• Any person who drives or is in actual physical control of a motor vehicle upon a public street or highway in this state is deemed to have given consent to a chemical test or tests of his blood, breath or urine for the purpose of determining the controlled substance content of his blood.Id. § 31-6-102 (a)(i).
  • If offender revokes implied consent, the department shall suspend the person’s driver’s license or his privilege to operate a motor vehicle in this state for six months (for the first related offense), or up to 18 months for habitual offenders. Id. § 31-6-107.

Penalties

  • First offense misdemeanor – punishable by imprisonment for not more than six (6) months; a fine of not more than seven hundred fifty dollars ($750.00), or both; license revocation. Id. § 31-5-233(e).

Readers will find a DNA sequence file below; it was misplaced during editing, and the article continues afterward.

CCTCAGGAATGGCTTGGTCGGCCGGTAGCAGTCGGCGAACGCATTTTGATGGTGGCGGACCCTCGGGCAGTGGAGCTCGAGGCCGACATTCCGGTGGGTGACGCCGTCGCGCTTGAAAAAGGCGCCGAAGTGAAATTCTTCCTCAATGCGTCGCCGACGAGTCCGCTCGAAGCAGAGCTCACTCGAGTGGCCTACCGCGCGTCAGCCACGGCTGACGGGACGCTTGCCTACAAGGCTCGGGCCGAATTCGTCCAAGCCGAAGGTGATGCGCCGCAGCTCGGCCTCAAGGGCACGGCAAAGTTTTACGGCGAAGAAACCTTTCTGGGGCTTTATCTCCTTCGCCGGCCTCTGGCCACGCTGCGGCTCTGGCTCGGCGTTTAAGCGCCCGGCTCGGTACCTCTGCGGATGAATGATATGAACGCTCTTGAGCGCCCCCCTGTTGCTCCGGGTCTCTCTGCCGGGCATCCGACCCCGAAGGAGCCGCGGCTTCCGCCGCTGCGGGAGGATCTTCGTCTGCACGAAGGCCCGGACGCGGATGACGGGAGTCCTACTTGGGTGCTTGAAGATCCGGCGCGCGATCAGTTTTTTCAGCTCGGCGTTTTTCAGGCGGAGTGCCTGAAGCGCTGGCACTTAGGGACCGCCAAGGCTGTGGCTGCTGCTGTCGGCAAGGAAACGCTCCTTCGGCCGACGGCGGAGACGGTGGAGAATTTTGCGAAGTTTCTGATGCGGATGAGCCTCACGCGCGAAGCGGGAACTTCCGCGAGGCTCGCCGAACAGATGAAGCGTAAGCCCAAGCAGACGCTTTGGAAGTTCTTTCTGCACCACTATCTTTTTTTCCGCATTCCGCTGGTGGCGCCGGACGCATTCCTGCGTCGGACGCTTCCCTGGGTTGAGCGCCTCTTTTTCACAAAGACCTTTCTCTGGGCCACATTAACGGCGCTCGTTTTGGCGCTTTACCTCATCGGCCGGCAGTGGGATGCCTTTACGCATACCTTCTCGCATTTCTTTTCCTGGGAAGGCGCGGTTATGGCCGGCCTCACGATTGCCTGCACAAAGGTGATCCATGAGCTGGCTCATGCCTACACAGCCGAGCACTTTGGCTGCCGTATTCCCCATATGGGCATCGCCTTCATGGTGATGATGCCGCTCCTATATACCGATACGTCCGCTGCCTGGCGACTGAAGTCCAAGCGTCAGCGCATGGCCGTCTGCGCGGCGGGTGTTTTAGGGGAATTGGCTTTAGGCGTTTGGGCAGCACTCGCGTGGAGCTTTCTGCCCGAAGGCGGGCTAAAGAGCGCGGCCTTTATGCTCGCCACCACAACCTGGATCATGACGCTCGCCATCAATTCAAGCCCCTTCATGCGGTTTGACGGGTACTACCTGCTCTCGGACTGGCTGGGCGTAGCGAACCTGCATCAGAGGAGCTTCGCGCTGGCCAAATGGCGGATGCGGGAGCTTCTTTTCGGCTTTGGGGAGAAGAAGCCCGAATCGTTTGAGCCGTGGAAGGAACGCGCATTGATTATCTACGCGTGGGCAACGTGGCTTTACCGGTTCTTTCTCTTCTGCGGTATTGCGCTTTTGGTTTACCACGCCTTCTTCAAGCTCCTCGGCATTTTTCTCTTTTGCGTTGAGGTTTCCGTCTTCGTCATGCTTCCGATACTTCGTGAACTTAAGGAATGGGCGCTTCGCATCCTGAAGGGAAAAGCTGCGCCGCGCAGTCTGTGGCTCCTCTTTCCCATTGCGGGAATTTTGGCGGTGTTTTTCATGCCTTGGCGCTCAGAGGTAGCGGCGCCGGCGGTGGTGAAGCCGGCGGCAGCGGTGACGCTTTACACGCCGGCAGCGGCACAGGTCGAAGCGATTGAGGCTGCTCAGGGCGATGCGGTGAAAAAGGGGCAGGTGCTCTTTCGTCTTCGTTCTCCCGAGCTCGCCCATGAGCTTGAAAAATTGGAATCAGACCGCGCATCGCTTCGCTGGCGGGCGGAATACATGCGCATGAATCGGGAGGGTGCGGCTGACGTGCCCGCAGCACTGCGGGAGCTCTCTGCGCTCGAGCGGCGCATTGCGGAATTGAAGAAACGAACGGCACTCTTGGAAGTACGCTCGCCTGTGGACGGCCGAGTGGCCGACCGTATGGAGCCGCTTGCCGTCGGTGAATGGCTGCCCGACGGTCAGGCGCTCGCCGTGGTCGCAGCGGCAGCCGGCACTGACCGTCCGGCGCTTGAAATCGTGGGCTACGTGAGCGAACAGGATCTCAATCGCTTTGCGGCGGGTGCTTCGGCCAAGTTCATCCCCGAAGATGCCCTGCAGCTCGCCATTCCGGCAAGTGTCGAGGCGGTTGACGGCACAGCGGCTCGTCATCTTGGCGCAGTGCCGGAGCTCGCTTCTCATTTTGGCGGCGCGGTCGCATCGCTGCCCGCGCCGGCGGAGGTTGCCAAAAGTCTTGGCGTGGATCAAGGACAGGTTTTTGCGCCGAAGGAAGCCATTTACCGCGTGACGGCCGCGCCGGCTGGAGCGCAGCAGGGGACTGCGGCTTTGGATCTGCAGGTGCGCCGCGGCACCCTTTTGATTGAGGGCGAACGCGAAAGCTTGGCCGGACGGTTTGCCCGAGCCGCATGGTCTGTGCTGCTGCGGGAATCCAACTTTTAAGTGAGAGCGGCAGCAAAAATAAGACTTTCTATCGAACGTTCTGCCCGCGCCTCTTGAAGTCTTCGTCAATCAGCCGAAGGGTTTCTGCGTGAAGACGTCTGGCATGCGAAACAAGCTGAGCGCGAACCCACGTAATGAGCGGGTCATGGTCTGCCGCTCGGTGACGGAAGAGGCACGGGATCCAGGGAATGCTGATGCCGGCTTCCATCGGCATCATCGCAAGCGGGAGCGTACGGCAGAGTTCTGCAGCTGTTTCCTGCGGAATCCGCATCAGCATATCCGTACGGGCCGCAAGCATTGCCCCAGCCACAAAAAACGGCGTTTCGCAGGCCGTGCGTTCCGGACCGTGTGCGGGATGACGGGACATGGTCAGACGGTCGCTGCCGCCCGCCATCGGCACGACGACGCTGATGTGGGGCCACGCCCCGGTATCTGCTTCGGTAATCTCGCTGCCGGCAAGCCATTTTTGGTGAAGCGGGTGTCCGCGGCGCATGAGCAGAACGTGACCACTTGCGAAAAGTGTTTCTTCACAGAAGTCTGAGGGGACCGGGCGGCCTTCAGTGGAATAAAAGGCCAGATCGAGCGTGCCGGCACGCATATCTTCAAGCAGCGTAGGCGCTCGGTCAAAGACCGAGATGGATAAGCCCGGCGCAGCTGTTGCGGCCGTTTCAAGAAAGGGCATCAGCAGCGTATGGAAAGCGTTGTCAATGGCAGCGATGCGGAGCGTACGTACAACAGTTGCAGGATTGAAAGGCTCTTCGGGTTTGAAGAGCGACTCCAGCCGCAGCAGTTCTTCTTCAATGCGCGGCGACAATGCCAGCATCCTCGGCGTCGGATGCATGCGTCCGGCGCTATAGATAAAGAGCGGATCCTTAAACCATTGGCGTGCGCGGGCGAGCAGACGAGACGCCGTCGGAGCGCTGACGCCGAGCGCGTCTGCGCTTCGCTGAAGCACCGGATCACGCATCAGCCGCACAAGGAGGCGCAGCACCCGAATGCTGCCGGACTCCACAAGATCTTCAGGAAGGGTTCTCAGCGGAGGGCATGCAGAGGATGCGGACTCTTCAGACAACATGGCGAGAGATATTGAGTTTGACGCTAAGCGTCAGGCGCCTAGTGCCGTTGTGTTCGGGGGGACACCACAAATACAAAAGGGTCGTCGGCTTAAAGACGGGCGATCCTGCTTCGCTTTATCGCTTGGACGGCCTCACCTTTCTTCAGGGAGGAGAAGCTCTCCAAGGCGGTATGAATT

• Second offense (within ten (10) years) – imprisonment for not less than seven (7) days nor more than six (6) months; offender shall be ordered to or shall receive a substance abuse assessment conducted by a substance abuse provider certified by the department of health; offender shall not be eligible for probation or suspension of sentence or release on any other basis until he has served at least seven (7) days in jail; may be fined not less than two hundred dollars ($200.00) nor more than seven hundred fifty dollars; license revocation. ($750.00). Id.
  • Third offense (within ten (10) years) – imprisonment for not less than thirty (30) days nor more than six (6) months; offender shall receive a substance abuse assessment; offender shall not be eligible for probation or suspension of sentence or release on any other basis until he has served at least thirty (30) days in jail except that the court shall consider the substance abuse assessment and may order the person to undergo outpatient alcohol or substance abuse treatment during any mandatory period of incarceration; license revocation. Id.